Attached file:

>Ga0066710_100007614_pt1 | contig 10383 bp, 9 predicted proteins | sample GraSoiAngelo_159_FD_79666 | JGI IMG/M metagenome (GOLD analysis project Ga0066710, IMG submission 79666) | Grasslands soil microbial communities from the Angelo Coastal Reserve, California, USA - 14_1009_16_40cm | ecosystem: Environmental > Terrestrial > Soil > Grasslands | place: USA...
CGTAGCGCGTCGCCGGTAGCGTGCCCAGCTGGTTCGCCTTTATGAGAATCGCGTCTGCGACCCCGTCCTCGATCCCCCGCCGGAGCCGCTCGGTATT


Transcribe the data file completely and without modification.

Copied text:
>Ga0066710_100007614_pt1 | contig 10383 bp, 9 predicted proteins | sample GraSoiAngelo_159_FD_79666 | JGI IMG/M metagenome (GOLD analysis project Ga0066710, IMG submission 79666) | Grasslands soil microbial communities from the Angelo Coastal Reserve, California, USA - 14_1009_16_40cm | ecosystem: Environmental > Terrestrial > Soil > Grasslands | place: USA...
CGTAGCGCGTCGCCGGTAGCGTGCCCAGCTGGTTCGCCTTTATGAGAATCGCGTCTGCGACCCCGTCCTCGATCCCCCGCCGGAGCCGCTCGGTATT